Global oilseed and product supply and use changes this month include reduced soybean crush and soybean meal exports for Argentina, reduced soybean meal imports for EU-27, increased rapeseed crush and rapeseed meal consumption for EU-27, and increased sunflowerseed crush in Russia. Global oilseed stocks are projected higher, mostly reflecting higher soybean stocks in Brazil.

SUGAR: Projected U.S. sugar supply for fiscal year 2012/13 is increased 65,000 short tons, raw value, from last month, due to higher sugar production more than offsetting lower imports. Louisiana cane sugar and U.S. beet sugar production estimates are increased in line with reports from processors, and increased shortfall in filling the tariff rate quota accounts for reduced imports. Sugar use is unchanged.

LIVESTOCK, POULTRY, AND DAIRY: The 2013 forecast of total red meat and poultry production is raised from last month reflecting higher forecast beef, pork, broiler, and turkey production. Beef production is raised based mostly on heavier carcass weights. The beef production forecast is also raised as cow slaughter in the first quarter is expected to be relatively high. Pork production is raised as carcass weights are expected to reflect more moderate feed costs. Broiler hatchery data pointed to continued expansion of bird numbers and weights at slaughter have been increasing. Thus, the broiler production forecast is raised from last month. Turkey production is raised slightly on hatchery data. Egg production is raised on higher producer prices and lower forecast feed prices. Estimates of 2012 meat and egg production are adjusted to reflect December data.

The beef export forecast for 2013 is unchanged as trade restrictions by Russia are offset by gains to Japan and other markets. Pork exports are lowered on trade restrictions imposed by Russia although there is expected to be some offset in higher exports to other markets. Broiler and turkey export forecasts are raised from last month on stronger demand from a number of markets. Import forecasts are unchanged from January. Beef and pork export estimates for 2012 are lowered due to slower-than-expected shipments in November. Poultry is raised based on larger-than-expected November shipments.

Cattle, hog, and turkey prices for 2013 are unchanged from last month. Broiler and egg prices are raised on expected demand strength in 2013.

The milk production forecast for 2013 is raised. Milk cow numbers are raised as USDA’s Cattle report indicated that the number of cows on January 1 was about unchanged from 2012. Milk per cow forecasts are raised as last quarter-2012 estimates were higher than expected and lower forecast feed costs support higher milk yields in 2013. Fat-basis trade estimates for 2013 are unchanged. The skim-solids export estimate for 2013 is raised largely on expectations of stronger nonfat dry milk (NDM) shipments, but the import forecast is unchanged. Milk production estimates for 2012 are raised, reflecting end-of-year production data. Dairy trade estimates for 2012 reflect the pace of trade through November.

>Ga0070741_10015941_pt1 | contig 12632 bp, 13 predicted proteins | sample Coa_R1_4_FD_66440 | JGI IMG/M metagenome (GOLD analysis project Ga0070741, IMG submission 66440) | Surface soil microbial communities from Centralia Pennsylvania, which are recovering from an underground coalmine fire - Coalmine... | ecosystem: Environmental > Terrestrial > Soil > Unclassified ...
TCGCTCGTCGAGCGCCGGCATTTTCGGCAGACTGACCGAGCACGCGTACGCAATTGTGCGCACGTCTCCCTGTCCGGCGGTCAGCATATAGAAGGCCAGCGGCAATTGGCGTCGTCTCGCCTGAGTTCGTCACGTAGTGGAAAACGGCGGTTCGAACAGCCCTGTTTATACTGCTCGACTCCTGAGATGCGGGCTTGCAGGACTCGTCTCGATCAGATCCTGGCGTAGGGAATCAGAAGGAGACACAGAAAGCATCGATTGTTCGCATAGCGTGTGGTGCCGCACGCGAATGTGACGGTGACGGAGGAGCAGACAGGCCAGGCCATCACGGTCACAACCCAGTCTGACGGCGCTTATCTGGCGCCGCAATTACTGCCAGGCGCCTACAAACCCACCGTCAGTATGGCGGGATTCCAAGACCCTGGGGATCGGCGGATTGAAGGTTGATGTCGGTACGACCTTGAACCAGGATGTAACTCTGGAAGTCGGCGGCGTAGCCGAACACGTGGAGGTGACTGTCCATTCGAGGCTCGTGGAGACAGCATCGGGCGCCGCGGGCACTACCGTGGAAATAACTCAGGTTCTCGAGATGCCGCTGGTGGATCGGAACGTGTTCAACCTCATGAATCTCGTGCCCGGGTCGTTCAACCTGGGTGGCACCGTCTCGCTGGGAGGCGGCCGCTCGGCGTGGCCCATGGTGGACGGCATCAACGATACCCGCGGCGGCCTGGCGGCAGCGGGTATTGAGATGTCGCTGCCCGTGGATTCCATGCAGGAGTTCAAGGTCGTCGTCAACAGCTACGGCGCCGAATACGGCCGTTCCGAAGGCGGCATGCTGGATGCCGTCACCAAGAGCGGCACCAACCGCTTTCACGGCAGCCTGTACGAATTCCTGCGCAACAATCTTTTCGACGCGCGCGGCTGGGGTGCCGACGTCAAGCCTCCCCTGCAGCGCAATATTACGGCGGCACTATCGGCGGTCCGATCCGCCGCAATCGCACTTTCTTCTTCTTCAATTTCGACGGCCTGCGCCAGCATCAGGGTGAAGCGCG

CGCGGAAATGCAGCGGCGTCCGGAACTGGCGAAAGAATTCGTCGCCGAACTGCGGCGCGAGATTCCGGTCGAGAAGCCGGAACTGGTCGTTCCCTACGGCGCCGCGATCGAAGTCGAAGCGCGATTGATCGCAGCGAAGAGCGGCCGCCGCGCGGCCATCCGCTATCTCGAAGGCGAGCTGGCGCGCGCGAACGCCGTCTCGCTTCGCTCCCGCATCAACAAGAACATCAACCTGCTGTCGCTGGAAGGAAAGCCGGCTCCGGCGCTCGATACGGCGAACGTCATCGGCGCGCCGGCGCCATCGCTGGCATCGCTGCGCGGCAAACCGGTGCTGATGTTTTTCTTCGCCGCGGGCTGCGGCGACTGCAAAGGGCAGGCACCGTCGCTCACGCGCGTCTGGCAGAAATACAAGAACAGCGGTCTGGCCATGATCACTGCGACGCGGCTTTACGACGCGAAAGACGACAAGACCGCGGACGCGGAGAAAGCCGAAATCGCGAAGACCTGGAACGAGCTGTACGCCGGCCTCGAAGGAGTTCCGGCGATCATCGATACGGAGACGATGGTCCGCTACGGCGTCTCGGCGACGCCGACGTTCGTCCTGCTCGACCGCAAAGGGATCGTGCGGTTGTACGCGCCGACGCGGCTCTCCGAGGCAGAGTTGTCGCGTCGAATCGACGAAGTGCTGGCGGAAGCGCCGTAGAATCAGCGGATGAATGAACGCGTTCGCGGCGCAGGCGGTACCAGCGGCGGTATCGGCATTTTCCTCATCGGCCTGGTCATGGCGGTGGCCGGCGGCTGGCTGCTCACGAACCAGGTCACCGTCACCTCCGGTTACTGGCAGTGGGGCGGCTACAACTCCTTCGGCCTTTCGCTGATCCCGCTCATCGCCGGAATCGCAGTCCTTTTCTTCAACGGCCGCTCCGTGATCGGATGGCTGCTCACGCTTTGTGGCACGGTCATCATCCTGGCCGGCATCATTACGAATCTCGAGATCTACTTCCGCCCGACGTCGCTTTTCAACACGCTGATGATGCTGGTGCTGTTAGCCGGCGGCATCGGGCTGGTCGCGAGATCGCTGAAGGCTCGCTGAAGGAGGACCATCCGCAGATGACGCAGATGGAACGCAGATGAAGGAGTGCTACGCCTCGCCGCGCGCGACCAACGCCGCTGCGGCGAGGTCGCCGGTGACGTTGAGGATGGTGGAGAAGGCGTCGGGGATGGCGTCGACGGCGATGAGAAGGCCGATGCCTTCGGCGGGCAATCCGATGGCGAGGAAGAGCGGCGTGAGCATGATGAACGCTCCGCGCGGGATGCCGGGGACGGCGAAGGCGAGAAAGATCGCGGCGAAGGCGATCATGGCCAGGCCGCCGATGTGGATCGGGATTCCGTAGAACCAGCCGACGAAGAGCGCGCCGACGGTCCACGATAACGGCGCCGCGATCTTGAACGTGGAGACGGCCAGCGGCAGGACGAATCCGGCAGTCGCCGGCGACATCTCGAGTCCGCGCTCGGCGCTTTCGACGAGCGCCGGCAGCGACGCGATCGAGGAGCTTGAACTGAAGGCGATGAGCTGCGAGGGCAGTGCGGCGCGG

Cheese prices are unchanged from last month, but the price range is narrowed. NDM and whey prices are raised reflecting stronger demand, but the butter price is lowered. Despite a higher whey price, the forecast Class III price is unchanged although the range is tightened. WASDE-515-5 Lower butter prices are more than offset by higher NDM prices resulting in a slightly higher forecast Class IV price. The range of all milk price for 2013 is narrowed to $18.90 to $19.70 per cwt.

COTTON: This month’s 2012/13 U.S. cotton forecasts include higher exports and lower ending stocks relative to last month. Estimates of production and domestic mill use are unchanged. Exports are raised slightly to 12.5 million bales, due mainly to an increase in projected imports by China. Ending stocks are forecast at 4.5 million bales, accounting for 28 percent of total disappearance. The forecast range for the marketing year average price received by producers of 69-73 cents per pound is raised 3 cents on the lower end and 2 cents on the upper end of the range, reflecting a sharp increase in the price received for December.

The aggregate world 2012/13 production, consumption, and stocks forecasts show only slight revisions this month, but increases in China’s production and imports are raising the expected concentration of stocks there. World production is estimated marginally higher, as increases for China and Kazakhstan are mostly offset by decreases for Pakistan and Turkey. World consumption likewise is increased marginally, reflecting increases for Turkey and others. China’s imports are raised 1.5 million bales to 14.0 million, increasing world trade by a like amount, based on heavy imports during the first half of the marketing year. Exports are raised for the United States, Australia, Brazil, Uzbekistan, the African Franc Zone, Greece, and others. World ending stocks are virtually unchanged at 81.9 million bales, but China’s stocks are raised 2.0 million bales to 42.6 million, accounting for 52 percent of world stocks.